(3) You can use review notes or an additional column for text explanation. Review notes are handy and useful for highlighting an item. However to format the text, copy it and reuse it, or see it while using the spreadsheet, a separate column is likely more effective when explanatory comments are warranted
(4) If you desire, downloading the financials from Mergent into Excel on a separate tab may make the process much more efficient as you can then simply calculate within the spreadsheet. I must be able to review the formulas for grading, so if this is not utilized explanatory comments should be given for your calculations. Use tools such as trace dependents and precedents, absolute referencing, and others to make the tieout easier for you. These financials were obtained from Mergent. If you prefer better formatted financials to read than Mergent, you can find the 10K publicly available online.

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Washington, D.C. 20549
(Mark One)
For the fiscal year ended December 28, 2013
For the transition period from to
Commission file number 1-00041
(Exact name of registrant as specified in its charter)

Delaware 94-3019135
(State or other jurisdiction of
incorporation or organization) (I.R.S. Employer Identification No.)

5918 Stoneridge Mall Road
Pleasanton, California 94588-3229
(Address of principal executive offices) (Zip Code)

Registrants telephone number, including
area code: (925) 467-3000

Securities registered pursuant to Section 12(b) of the Act:

Title of each class Name of each exchange on which registered
Common Stock, $0.01 par value per share New York Stock Exchange
7.45% Senior Debentures due 2027 New York Stock Exchange
Preferred Stock Purchase Rights New York Stock Exchange
Securities registered pursuant to Section 12(g) of the Act:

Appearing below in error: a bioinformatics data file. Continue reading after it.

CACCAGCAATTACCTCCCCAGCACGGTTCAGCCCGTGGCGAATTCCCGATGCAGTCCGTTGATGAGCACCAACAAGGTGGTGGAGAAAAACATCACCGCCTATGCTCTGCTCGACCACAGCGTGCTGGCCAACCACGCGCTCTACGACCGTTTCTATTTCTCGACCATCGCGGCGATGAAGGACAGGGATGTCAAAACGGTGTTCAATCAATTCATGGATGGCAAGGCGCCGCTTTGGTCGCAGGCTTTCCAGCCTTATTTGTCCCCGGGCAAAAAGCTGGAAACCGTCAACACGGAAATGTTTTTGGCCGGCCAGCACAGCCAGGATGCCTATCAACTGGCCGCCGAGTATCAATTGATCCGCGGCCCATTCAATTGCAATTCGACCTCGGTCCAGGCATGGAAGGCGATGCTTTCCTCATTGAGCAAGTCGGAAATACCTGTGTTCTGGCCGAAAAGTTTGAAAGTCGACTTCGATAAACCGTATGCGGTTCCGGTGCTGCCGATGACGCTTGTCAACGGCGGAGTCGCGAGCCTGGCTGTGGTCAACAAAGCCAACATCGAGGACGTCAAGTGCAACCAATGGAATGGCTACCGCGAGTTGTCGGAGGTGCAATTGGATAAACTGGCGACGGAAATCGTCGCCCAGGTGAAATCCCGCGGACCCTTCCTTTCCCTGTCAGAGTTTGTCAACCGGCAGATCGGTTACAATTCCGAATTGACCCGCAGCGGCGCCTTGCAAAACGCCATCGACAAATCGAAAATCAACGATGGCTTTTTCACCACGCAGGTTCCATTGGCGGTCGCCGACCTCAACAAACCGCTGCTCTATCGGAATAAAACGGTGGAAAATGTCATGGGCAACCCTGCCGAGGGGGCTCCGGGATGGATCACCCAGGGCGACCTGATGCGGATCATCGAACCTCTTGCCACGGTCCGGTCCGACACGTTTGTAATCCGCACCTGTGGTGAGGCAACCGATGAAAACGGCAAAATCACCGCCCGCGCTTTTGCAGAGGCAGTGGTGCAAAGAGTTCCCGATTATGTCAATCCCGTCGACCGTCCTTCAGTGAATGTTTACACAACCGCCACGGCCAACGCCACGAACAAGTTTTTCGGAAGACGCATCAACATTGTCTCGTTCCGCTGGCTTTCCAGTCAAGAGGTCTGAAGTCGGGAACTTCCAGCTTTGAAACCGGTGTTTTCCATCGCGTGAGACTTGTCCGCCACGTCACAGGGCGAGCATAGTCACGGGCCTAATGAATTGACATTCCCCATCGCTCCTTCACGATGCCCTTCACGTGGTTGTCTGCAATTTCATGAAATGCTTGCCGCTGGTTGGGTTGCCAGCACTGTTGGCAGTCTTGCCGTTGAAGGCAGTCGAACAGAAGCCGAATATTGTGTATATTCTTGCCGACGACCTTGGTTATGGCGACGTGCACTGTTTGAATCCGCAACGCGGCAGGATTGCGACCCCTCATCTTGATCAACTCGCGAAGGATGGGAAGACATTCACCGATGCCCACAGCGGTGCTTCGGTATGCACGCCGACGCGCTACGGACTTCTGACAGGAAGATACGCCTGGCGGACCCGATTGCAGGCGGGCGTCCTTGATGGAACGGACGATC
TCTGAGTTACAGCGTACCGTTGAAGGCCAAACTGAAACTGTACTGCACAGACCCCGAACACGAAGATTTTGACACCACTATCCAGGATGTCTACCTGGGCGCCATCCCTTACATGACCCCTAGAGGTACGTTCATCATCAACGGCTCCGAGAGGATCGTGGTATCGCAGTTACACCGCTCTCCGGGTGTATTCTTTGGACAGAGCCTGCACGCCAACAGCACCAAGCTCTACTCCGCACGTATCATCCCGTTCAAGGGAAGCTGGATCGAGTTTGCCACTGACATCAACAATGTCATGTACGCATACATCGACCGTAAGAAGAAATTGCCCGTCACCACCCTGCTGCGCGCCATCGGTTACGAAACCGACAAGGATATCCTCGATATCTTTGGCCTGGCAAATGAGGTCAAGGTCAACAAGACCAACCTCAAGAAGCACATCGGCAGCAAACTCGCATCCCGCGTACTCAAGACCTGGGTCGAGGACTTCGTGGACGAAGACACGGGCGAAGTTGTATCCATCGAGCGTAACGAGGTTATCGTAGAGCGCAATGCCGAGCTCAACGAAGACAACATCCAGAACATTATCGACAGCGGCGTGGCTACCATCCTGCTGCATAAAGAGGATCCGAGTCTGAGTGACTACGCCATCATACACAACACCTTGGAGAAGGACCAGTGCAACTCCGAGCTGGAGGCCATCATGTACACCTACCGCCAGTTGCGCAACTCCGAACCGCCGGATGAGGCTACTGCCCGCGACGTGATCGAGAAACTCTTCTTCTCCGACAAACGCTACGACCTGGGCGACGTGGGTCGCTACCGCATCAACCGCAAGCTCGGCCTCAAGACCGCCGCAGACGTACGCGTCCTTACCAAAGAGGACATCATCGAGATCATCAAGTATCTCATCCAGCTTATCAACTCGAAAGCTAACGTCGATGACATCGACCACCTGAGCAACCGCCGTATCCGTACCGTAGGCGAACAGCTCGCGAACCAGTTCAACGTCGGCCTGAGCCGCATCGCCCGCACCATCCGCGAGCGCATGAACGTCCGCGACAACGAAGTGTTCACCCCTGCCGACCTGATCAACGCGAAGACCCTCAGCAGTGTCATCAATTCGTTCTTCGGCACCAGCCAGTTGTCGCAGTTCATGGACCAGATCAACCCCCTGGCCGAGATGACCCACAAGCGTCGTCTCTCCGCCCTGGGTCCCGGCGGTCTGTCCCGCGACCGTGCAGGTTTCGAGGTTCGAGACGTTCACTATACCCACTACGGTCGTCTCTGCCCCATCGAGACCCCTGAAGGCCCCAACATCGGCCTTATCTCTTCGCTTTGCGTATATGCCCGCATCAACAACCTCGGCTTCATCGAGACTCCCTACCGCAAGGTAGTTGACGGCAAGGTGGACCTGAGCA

(Title of class)
Indicate by check mark if the registrant is a well-known seasoned issuer, as defined in Rule 405 of the Securities Act. Yes X No .
(Cover continued on following page)



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(Cover continued from previous page)
Indicate by check mark if the registrant is not required to file reports pursuant to Section 13 or Section 15(d) of the Act.
Yes No X.
Indicate by check mark whether the registrant (1) has filed all reports required to be filed by Section 13 or 15(d) of the Securities
Exchange Act of 1934 during the preceding 12 months (or for such shorter period that the registrant was required to file such reports),
and (2) has been subject to such filing requirements for the past 90 days. Yes X No .
Indicate by check mark whether the registrant has submitted electronically and posted on its corporate Web site, if any, every Interactive
Data File required to be submitted and posted pursuant to Rule 405 of Regulation S-T (232.405 of this chapter) during the preceding 12
months (or for such shorter period that the registrant was required to submit and post such files) Yes X No .
Indicate by check mark if disclosure of delinquent filers pursuant to Item 405 of Regulation S-K (229.405) is not contained herein, and